Busyness & Your Brain: It’s Good For You!

Woman Reading a Book

The brain is a muscle that must be used on a constant basis to keep it functioning at a high level. If you don’t use it, you’ll lose it. Brain plasticity refers the brain’s ability to change at any age. Whether we’re young or old, our most prized possession next to our heart can be shaped and molded by constantly learning new things, performing more than routine activities and staying busy. If you’re a rolling stone who gathers no moss, chances are your brain is operating at a high level.

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A recent study done on middle-aged older Americans showed an increase in cognitive functions like brain processing speeds, reasoning and vocabulary amongst people who check their planners 24/7 like they check Facebook. Participants in this study also showed enhancements in episodic memory (remembering events from the past).

The first part of the study measured participant’s busy levels with a survey about their day-to day actives such as, “How often have you missed meals because of your schedule? How often do you not get everything done on your checklist for the day?”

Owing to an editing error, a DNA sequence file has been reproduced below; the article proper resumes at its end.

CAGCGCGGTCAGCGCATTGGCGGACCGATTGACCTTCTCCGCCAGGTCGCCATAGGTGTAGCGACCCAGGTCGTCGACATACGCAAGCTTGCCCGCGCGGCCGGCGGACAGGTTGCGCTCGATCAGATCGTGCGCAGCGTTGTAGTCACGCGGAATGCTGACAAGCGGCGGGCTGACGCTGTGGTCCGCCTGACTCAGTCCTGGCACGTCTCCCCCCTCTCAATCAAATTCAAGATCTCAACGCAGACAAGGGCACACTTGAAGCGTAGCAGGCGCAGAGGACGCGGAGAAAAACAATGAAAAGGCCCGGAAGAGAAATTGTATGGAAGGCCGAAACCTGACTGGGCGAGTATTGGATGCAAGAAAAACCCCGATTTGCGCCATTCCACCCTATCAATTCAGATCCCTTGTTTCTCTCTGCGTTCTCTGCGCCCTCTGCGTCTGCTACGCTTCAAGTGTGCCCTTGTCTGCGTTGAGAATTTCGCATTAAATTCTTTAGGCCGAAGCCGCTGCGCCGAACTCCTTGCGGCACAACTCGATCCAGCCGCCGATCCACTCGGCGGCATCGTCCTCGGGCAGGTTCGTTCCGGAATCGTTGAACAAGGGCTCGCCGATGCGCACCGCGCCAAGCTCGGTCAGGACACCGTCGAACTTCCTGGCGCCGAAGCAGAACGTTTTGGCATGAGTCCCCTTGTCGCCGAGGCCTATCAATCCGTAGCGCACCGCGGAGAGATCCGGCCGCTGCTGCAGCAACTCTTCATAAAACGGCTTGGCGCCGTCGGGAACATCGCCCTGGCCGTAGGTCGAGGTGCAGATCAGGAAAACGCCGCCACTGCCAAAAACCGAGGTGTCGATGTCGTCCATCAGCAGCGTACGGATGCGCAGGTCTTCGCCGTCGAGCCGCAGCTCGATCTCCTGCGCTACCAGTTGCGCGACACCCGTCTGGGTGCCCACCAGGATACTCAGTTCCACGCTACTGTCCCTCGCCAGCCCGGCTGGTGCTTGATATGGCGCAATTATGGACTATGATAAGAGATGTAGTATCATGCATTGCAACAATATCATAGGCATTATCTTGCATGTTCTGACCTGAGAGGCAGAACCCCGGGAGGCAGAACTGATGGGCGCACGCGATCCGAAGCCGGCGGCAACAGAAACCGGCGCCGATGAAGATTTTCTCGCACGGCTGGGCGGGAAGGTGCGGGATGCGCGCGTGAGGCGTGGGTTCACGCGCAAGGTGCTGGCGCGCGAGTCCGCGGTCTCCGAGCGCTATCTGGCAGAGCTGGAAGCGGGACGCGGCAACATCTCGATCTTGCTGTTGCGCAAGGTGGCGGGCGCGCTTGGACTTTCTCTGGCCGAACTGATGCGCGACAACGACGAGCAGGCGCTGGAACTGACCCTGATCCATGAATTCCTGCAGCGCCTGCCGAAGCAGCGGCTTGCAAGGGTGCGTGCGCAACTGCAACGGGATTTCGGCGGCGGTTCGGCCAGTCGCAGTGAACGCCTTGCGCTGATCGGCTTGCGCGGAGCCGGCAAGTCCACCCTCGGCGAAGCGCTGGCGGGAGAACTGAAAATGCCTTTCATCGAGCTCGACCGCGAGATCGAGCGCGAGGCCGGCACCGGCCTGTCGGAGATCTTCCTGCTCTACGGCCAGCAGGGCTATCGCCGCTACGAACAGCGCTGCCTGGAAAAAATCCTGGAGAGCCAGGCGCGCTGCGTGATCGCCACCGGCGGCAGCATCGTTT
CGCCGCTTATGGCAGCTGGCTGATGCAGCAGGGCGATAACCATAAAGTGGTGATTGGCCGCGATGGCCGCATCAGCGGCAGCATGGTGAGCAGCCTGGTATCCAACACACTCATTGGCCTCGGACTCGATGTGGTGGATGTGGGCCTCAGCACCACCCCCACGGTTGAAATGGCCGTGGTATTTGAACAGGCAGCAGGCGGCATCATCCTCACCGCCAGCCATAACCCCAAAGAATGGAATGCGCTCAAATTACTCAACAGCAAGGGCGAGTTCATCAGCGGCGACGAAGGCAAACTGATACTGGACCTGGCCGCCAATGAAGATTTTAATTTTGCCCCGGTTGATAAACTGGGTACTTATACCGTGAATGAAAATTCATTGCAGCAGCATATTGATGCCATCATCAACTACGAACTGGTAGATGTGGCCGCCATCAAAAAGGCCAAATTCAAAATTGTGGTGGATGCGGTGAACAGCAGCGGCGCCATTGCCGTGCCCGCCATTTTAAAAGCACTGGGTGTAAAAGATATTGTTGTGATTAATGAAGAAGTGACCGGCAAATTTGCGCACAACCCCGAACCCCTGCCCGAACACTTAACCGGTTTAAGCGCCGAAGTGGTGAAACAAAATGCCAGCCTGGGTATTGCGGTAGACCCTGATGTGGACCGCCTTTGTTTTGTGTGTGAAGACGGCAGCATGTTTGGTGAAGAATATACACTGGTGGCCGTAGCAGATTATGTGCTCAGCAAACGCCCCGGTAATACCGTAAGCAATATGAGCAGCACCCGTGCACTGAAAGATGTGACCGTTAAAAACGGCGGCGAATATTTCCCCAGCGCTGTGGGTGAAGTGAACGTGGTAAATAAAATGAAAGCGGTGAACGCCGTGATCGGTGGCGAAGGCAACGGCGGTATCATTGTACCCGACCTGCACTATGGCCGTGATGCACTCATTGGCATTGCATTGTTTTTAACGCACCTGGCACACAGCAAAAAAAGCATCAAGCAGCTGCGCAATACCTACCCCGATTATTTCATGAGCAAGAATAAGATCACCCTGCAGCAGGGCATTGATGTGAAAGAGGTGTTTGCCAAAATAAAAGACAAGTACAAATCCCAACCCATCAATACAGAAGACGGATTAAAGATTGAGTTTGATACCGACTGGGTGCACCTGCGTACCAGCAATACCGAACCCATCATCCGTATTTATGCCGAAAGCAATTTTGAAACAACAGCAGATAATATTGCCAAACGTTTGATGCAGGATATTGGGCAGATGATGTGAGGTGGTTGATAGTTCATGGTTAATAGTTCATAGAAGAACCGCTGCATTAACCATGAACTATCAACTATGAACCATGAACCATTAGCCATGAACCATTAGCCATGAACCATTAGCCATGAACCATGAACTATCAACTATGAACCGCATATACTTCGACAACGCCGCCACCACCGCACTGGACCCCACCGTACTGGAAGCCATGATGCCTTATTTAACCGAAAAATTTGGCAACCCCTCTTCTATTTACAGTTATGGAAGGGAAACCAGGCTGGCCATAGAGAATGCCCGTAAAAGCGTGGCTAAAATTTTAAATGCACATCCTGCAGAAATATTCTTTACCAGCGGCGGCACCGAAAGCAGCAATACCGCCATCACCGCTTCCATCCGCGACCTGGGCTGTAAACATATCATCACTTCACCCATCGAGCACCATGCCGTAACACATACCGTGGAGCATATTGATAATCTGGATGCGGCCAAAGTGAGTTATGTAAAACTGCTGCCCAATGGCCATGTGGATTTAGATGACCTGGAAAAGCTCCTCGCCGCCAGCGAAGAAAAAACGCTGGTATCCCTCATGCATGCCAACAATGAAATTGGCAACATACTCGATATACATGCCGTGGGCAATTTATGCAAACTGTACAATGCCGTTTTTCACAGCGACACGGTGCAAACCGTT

The second part of the study evaluated each participant’s brain functions with a series of tests performed in various settings such as a lab and their home.

The results of the tests showed a strong correlation between busyness and brain cognition. There is a strong belief that as you get older your brain slows, but the test didn’t show too much difference in brain functioning among busy younger people and their busy elders.

Despite all of the ripe benefits of being busy, the test also pointed out that stress comes with being busy. Stress plays an important factor on the cognition of the brain. Stress releases cortisol, the hormone that helps us cope with life threatening situations. This stress agent binds to the receptors inside of the neurons causing it to release more calcium in the membrane. However when you’re super stressed, too much calcium in the membrane causes the neurons to become overly saturated, thus causing them to die. When this happens it also causes our digestive and immune systems to temporarily shut down, affects our sleep and relationships with other people. Chronic stress has the ability to keep us in a constant state of “fight or flight. ”

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Yet, the benefits of staying busy far outweigh the potential stress that comes with it. A high functioning brain helps to stave off neurological disorders like dementia and Alzheimer’s disease.

Here are 5 tips to help keep the brain sharp while keeping stress low:

Eat right.

It’s a must that you maintain a balanced diet with nutritious fruits and vegetable and foods low in saturated and trans fats. When you eat better you feel better. Diseases such as diabetes, high blood pressure and high cholesterol all have the ability to impair our brain’s ability to function at the highest level. If you’re a drinker, limit yourself to one drink a day.